53 53 Copyright Declaration PageWork LicensingAuthor/Source 3 This work is from the website and the photograph was published in 1954/01/23. The copyright of this work has expired because its public release date is over 50 years subject to Article 34 of Taiwan Copyright Act. It belongs to public domain and is available for public use. 4 This work is from the website and the photograph was published in 1954/01/23. The copyright of this work has expired because its public release date is over 50 years subject to Article 34 of Taiwan Copyright Act. It belongs to public domain and is available for public use. 4 This work is licensed by for the use of Course Database of General Education TW ONLY. The copyright belongs to the above mentioned entity and GET does not have the authorization right. Copyright privileges have to be negotiated with the copyright owner(s) for separately. 6 The US State Departments document, top secret…that the fall of Taiwan is anticipated. James Cotton, Ian Neary (1989). The Korean war in history (p. 46). Manchester University Press. It is used subject to the fair use doctrine of: Articles 52 & 65 of Taiwan Copyright Act. 6 Western military and diplomatic representatives on Taiwan in May 1950 expected that Taiwan would fall by 15 July James Cotton, Ian Neary (1989). The Korean war in history (p. 46). Manchester University Press. It is used subject to the fair use doctrine of: Articles 52 & 65 of Taiwan Copyright Act. 6 The Associated Press reported at the end of April 1950 that the PRCs invasion will be in July. James Cotton, Ian Neary (1989). The Korean war in history (p. 46). Manchester University Press. It is used subject to the fair use doctrine of: Articles 52 & 65 of Taiwan Copyright Act.

54 54 Copyright Declaration PageWork LicensingAuthor/Source 7 At the end of May 1950, the US Consulate-General in … Communist invasion within the next three months. James Cotton, Ian Neary (1989). The Korean war in history(p. 46). Manchester University Press. It is used subject to the fair use doctrine of: Articles 52 & 65 of Taiwan Copyright Act. 7 Dean Acheson, at an Executive Session of the US …the early fall of Taiwan was probably inevitable. James Cotton, Ian Neary (1989). The Korean war in history(p. 46). Manchester University Press. It is used subject to the fair use doctrine of: Articles 52 & 65 of Taiwan Copyright Act. 10 Domino Theory- On April 7,1954, President … was not new to U.S. containment policy. David L. Anderson (2002). The Columbia guide to the Vietnam War (p.112). New York : Columbia University Press. It is used subject to the fair use doctrine of: Articles 52 & 65 of Taiwan Copyright Act. 29 Life is preordained Show Foong (2003) Spots. Pang-yuan Chi and David Der-wei Wang (Eds.) The Last of the Whampoa breed [electronic resource] : stories of Chinese diaspora (p. 59). New York : Columbia University Press. It is used subject to the fair use doctrine of: Articles 52 & 65 of Taiwan Copyright Act. 30 In recent years, however, his life and his emotional … the scenario of his fate can be ignored. Show Foong (2003) Spots. Pang-yuan Chi and David Der-wei Wang (Eds.) The Last of the Whampoa breed [electronic resource] : stories of Chinese diaspora (p. 60). New York : Columbia University Press It is used subject to the fair use doctrine of: Articles 52 & 65 of Taiwan Copyright Act. 31 The afternoon sun is warm. The white geese …a lone mallard dashes about among them-a bizarre picture. Show Foong (2003) Spots. Pang-yuan Chi and David Der-wei Wang (Eds.) The Last of the Whampoa breed [electronic resource] : stories of Chinese diaspora (p. 61). New York : Columbia University Press It is used subject to the fair use doctrine of: Articles 52 & 65 of Taiwan Copyright Act.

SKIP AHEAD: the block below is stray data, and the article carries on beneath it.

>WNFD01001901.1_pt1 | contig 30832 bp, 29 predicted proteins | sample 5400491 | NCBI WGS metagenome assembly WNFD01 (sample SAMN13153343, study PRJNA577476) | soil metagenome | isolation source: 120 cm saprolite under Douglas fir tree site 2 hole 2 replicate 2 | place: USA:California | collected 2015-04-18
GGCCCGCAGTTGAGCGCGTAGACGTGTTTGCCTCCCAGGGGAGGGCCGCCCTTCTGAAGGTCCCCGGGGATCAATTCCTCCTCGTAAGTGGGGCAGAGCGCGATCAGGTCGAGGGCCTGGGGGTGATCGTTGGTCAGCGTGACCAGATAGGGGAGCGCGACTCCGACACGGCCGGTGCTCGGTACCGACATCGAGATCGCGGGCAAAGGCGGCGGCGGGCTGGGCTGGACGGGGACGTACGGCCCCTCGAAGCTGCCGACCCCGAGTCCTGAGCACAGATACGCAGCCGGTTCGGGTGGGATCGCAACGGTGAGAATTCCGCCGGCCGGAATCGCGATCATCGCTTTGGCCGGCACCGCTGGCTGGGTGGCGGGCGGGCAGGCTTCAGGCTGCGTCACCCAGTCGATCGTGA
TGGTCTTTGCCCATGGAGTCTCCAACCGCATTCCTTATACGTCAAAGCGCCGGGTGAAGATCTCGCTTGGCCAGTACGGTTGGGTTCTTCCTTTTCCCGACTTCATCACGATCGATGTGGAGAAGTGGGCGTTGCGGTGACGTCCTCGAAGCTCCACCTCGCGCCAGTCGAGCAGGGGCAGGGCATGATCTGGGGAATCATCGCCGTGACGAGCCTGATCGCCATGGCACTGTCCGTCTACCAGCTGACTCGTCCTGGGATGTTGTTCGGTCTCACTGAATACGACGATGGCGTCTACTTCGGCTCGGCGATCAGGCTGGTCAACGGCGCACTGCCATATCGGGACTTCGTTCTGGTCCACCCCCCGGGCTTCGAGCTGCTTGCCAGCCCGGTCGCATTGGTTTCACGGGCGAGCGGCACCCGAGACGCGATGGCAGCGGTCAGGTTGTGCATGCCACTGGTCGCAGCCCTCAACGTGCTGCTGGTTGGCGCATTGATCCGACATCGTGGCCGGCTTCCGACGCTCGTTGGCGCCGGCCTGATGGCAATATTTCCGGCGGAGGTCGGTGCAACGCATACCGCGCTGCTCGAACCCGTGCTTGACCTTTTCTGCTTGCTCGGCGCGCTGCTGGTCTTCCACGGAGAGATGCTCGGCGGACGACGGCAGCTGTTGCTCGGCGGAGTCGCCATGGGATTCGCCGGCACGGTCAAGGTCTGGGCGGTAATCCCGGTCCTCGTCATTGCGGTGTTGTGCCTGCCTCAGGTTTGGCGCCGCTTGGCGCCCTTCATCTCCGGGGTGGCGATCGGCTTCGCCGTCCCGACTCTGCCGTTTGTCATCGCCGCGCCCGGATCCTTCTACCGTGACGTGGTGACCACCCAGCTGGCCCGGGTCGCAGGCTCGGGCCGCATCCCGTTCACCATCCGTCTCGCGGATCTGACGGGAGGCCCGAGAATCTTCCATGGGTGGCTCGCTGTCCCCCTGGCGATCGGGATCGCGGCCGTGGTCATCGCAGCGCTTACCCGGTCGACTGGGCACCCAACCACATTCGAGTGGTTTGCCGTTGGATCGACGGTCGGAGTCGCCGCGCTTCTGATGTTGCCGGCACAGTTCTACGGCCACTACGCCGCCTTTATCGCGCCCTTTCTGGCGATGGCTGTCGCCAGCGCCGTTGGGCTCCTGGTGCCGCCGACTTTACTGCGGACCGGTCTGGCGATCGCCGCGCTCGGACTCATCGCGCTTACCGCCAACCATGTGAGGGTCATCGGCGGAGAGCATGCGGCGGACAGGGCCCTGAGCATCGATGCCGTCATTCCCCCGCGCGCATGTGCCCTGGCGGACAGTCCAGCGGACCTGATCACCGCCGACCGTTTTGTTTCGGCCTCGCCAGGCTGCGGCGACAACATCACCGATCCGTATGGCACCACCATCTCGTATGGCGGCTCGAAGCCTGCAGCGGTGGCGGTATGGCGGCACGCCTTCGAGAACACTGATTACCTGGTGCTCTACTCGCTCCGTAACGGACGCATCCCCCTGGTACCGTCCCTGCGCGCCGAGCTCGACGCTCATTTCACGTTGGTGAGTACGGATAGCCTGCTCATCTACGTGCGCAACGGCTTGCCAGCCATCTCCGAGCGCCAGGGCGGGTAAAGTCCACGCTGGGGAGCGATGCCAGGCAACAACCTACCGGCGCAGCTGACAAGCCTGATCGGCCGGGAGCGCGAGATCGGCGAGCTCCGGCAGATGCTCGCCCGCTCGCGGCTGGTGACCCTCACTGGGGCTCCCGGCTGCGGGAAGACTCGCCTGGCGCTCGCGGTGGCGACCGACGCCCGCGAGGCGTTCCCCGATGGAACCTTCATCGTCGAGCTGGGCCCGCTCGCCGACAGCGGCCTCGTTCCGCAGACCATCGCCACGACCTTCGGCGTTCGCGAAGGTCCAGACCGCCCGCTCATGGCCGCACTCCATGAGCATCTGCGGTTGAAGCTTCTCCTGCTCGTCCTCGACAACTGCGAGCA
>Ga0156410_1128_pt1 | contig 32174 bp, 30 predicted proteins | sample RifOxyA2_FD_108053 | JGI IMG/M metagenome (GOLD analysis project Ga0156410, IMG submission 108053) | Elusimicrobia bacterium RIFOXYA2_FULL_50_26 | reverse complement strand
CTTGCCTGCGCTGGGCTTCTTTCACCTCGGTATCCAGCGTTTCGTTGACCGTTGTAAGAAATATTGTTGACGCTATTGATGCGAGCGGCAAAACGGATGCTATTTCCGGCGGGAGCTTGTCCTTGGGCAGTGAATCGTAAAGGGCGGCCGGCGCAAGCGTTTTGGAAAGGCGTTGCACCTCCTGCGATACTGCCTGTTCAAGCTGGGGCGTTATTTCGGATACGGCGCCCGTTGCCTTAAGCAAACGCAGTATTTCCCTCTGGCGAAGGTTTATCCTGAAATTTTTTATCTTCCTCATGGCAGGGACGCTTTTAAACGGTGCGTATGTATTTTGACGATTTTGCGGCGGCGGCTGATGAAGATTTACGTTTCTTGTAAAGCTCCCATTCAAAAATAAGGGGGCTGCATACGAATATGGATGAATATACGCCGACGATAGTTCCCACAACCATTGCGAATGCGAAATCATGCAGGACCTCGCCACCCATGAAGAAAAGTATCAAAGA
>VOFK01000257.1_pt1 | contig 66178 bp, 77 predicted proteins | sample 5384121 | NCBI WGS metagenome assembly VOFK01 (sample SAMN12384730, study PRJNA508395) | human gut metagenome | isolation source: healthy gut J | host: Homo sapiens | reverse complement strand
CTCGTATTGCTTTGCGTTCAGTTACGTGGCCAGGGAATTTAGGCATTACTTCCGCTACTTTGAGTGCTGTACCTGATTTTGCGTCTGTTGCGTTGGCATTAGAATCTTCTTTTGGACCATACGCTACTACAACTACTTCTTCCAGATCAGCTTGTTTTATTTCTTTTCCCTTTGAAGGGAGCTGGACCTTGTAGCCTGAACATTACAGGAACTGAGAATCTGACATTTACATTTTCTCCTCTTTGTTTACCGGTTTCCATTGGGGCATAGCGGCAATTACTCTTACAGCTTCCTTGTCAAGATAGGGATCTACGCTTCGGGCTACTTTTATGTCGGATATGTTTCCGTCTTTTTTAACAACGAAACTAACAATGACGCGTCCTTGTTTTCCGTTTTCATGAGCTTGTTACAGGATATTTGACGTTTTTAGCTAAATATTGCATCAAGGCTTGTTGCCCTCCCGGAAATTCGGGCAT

55 55 Copyright Declaration PageWork LicensingAuthor/Source 32 Succeed or die Show Foong. (2003) Spots. Pang-yuan Chi and David Der-wei Wang (Eds.) The Last of the Whampoa breed [electronic resource] : stories of Chinese diaspora (p. 61). New York : Columbia University Press. It is used subject to the fair use doctrine of: Articles 52 & 65 of Taiwan Copyright Act. 33 The tattooing itself did not add to his worth, but its removal costs a million dollars. Ha! Everything in life is preordained. Chen Ying-chen. (1994). Death in a cornfield. Ching-hsi Perng and Chiu-kuei Wang (Eds.) Death in a cornfield and other stories from contemporary Taiwan. (p. 63). Hong Kong ; New York : Oxford University Press. It is used subject to the fair use doctrine of: Articles 52 & 65 of Taiwan Copyright Act. 33 Wen Tienxiangs Song of Righteousness. Chen Ying-chen. (1994). Death in a cornfield. Ching-hsi Perng and Chiu-kuei Wang (Eds.) Death in a cornfield and other stories from contemporary Taiwan. (p. 63). Hong Kong ; New York : Oxford University Press. It is used subject to the fair use doctrine of: Articles 52 & 65 of Taiwan Copyright Act. 35 Chinese lives were worthless! On the battledields of the Korean …Thrust!-Hey! But whos going to use a bayonet? Chen Ying-chen. (1994). Death in a cornfield. Ching-hsi Perng and Chiu-kuei Wang (Eds.) Death in a cornfield and other stories from contemporary Taiwan. (p. 64). Hong Kong ; New York : Oxford University Press. It is used subject to the fair use doctrine of: Articles 52 & 65 of Taiwan Copyright Act. 36 Why, no longer Anti- Communist? The young …just over twenty. What did this little brat know? Chen Ying-chen. (1994). Death in a cornfield. Ching-hsi Perng and Chiu-kuei Wang (Eds.) Death in a cornfield and other stories from contemporary Taiwan. (p ). Hong Kong ; New York : Oxford University Press. It is used subject to the fair use doctrine of: Articles 52 & 65 of Taiwan Copyright Act. 37 Were you willing then, or were you coerced? Chen Ying-chen. (1994). Death in a cornfield. Ching-hsi Perng and Chiu-kuei Wang (Eds.) Death in a cornfield and other stories from contemporary Taiwan. (p. 66). Hong Kong ; New York : Oxford University Press. It is used subject to the fair use doctrine of: Articles 52 & 65 of Taiwan Copyright Act.